With over 2.4 million views on YouTube, over 500 comments and nearly 20,000 likes, “Joey Quits” has become a viral sensation. The video features Joey DeFrancesco, a disgruntled employee of the Renaissance Hotel in Providence, R.I., handing his manager a resignation letter while his brass band buddies strike up a glorious racket in the background.
Since countless other workers feel mistreated in their own jobs, it’s not surprising that Joey is being celebrated as a folk hero — not unlike Steven Slater, the Jet Blue flight attendant who famously told off a rude passenger, grabbed a couple of beers, and jumped out of the plane and onto the tarmac.
But here’s what is being missed while the band plays on: Everything that you publish online can come back to haunt you later in life.
Even though DeFrancesco has claimed publically that he already has a better job, one has to wonder if his long-term career prospects will be affected by this episode. Given that very few employees are in perfect harmony with their boss, what kind of employer is going to hire someone with a history of publically mocking his manager? Who’s to say he wouldn’t pull this stunt again? I, too, cheered when the band started playing, but I’d be reluctant to hire him myself.
And this is hardly an isolated phenomenon. Here are two stats that suggest how big a problem this kind of thing can be: In 2009, 8 percent of U.S. companies fired an employee over social media misuse; meanwhile, in 2010, 10 percent of workers complained about their boss online. That’s a recipe for a lot of pink slips.
“What about freedom of speech?” some readers might be thinking. Well, Joey’s situation is actually more a matter of brand reputation and career management than legal rights. It’s actually become fairly difficult to retaliate in court against disgruntled former employees who lash out online. In a TIME article earlier this year, for example, a paramedic in Connecticut complained about management on Facebook and came away the winner in the defamation suit that followed. And the National Labor Relations Act prohibits employers from punishing employees that talk about working conditions.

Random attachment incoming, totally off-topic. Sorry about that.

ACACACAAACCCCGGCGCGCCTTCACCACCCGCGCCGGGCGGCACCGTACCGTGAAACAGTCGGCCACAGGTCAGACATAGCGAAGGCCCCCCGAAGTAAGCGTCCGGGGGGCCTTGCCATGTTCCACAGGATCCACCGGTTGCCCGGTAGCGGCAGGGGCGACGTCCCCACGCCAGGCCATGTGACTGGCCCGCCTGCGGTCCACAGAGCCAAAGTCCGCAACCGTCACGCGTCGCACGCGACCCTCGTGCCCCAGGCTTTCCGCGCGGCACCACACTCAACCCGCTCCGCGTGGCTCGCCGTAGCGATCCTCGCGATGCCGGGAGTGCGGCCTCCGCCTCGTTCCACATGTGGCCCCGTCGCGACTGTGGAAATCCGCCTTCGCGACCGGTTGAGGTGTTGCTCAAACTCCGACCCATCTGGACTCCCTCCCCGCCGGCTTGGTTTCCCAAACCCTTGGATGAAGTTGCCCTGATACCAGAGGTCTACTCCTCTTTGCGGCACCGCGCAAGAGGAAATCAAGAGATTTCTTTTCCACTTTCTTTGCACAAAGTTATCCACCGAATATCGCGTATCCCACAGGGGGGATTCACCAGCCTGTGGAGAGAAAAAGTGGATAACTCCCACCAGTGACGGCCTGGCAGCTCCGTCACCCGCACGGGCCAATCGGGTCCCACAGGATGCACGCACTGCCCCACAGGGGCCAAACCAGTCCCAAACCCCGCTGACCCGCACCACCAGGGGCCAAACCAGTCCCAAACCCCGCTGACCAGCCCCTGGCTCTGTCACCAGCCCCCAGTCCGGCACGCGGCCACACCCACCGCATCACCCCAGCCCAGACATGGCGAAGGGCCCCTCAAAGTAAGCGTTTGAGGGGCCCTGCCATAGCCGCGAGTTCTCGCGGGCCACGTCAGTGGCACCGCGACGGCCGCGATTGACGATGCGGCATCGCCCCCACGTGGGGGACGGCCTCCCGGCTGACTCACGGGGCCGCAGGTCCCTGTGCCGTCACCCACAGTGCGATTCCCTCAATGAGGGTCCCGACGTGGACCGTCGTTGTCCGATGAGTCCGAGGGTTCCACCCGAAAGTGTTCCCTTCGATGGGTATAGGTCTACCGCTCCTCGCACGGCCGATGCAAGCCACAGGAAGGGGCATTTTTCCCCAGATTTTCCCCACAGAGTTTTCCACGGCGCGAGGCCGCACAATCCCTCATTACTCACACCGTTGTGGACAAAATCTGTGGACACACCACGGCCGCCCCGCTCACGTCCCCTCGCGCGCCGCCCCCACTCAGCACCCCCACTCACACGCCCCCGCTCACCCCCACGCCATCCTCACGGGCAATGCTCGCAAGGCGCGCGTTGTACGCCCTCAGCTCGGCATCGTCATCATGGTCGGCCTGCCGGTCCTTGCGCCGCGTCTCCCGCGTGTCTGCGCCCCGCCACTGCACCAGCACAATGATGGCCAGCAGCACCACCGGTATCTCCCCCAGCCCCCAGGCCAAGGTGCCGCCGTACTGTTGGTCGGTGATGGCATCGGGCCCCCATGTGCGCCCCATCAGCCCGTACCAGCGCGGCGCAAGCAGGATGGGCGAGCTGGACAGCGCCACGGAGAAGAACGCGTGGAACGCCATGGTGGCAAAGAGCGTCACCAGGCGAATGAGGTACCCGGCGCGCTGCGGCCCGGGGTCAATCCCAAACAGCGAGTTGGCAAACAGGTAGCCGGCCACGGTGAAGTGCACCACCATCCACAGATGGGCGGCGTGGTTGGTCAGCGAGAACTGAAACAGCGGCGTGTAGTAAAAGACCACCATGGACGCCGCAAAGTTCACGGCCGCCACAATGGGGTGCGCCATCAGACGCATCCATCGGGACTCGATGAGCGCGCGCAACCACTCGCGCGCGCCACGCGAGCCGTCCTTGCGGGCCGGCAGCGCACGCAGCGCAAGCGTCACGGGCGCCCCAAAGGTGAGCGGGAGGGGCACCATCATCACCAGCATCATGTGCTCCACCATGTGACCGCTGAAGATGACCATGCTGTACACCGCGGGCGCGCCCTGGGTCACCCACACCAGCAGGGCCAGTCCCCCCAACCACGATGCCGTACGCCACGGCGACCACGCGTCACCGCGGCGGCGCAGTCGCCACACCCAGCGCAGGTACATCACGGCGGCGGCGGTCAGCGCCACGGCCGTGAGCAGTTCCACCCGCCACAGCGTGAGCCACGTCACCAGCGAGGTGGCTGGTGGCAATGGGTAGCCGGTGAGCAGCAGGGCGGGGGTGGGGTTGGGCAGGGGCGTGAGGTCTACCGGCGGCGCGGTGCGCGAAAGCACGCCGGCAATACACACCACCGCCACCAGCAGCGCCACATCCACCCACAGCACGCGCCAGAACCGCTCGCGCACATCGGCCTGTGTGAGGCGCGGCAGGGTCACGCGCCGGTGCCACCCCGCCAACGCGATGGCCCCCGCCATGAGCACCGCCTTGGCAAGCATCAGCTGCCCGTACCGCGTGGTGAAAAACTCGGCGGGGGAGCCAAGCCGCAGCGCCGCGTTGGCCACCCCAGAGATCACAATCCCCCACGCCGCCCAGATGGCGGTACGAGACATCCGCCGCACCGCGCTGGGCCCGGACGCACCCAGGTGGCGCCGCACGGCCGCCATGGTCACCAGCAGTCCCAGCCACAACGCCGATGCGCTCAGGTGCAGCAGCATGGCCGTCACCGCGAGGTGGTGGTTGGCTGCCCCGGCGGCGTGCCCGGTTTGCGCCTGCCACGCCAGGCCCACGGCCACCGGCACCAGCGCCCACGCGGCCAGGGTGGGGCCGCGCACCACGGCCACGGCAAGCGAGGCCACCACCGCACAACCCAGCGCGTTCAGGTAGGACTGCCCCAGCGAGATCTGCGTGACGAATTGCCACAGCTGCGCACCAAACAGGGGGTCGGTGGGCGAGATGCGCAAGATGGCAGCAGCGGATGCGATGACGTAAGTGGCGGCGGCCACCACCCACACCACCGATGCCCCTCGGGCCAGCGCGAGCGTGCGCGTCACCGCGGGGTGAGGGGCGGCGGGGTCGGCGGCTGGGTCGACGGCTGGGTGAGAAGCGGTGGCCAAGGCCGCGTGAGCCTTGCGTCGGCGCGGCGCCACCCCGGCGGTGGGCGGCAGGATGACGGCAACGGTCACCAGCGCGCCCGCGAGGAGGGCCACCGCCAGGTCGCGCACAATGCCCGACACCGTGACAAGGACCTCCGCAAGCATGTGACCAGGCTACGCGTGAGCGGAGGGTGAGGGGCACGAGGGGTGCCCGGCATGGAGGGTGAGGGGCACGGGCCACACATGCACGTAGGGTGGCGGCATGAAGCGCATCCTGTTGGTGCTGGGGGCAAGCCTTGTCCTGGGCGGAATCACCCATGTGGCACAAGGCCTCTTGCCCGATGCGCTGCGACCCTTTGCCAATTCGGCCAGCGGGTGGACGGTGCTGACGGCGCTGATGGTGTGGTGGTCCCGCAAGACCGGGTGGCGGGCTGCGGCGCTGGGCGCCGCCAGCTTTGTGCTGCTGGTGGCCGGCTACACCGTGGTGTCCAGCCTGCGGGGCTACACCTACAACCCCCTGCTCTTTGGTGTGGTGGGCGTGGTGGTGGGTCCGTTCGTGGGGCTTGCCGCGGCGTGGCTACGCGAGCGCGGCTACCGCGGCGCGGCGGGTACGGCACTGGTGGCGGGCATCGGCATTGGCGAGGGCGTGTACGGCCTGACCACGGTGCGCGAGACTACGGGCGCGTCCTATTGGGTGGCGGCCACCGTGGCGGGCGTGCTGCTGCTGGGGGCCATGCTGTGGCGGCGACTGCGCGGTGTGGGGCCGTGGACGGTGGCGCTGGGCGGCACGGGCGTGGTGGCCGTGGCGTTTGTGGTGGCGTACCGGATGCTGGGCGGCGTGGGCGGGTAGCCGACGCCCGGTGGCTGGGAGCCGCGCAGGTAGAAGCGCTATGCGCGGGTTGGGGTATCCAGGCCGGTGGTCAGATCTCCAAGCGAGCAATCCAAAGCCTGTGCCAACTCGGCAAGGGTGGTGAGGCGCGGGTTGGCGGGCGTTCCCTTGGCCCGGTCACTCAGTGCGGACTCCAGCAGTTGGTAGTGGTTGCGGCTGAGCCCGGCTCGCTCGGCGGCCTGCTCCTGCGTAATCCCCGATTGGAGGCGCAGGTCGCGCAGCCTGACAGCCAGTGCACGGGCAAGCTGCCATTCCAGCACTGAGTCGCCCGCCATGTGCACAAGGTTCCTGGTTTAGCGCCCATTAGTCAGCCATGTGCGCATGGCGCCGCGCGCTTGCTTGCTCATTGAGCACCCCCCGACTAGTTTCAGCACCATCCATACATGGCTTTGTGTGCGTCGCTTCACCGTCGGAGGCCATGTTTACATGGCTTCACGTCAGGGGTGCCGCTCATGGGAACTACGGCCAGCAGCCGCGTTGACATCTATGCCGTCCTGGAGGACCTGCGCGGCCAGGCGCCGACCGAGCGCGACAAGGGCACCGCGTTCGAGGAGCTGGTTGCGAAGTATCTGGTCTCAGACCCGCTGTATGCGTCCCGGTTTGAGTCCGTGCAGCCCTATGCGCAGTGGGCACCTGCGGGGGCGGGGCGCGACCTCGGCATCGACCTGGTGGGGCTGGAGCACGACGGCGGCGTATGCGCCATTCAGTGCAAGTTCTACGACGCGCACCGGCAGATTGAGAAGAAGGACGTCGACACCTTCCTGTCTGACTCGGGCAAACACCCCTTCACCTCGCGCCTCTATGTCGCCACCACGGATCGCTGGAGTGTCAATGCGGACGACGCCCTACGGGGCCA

The Renaissance could file a so-called SLAPP lawsuit – that is, one with little chance of success in court but primarily meant to intimidate with the prospect of an expensive legal battle — but most such lawsuits get shut down quickly these days. Several states now have anti-SLAPP laws.
What many people don’t seem to realize, however, is how little control you have over something you post online, be it on a social media site or on YouTube. Once an online video gains popularity, others often duplicate it and create mashups of it. If Joey ever decides to start managing his online reputation, it’d be too late — there are already versions published by other users. The damage has been done.
And that’s real issue: This year, 50 percent of people under 25 reportedly said they’ve regreted posting something online. Your Google results are your permanent record and first impression to the people you work with and to future employers. The Federal Trade Commission has approved social media background checksby employers and has given companies, such as Social Intelligence Corp., the ability to sell that data.
If you’re an employee right now, please learn from DeFrancesco’s mistake. Just because this video went viral and more people know about him, doesn’t mean that you should risk your career on a crazy stunt to prove a point. Before publishing your next video or status update, think about your employer’s point of view — and your future.
Dan Schawbel, recognized is the Managing Partner of Millennial Branding, LLC, a full-service personal branding agency. Dan is the author of Me 2.0: 4 Steps to Building Your Future, the founder of the Personal Branding Blog, and publisher of Personal Branding Magazine.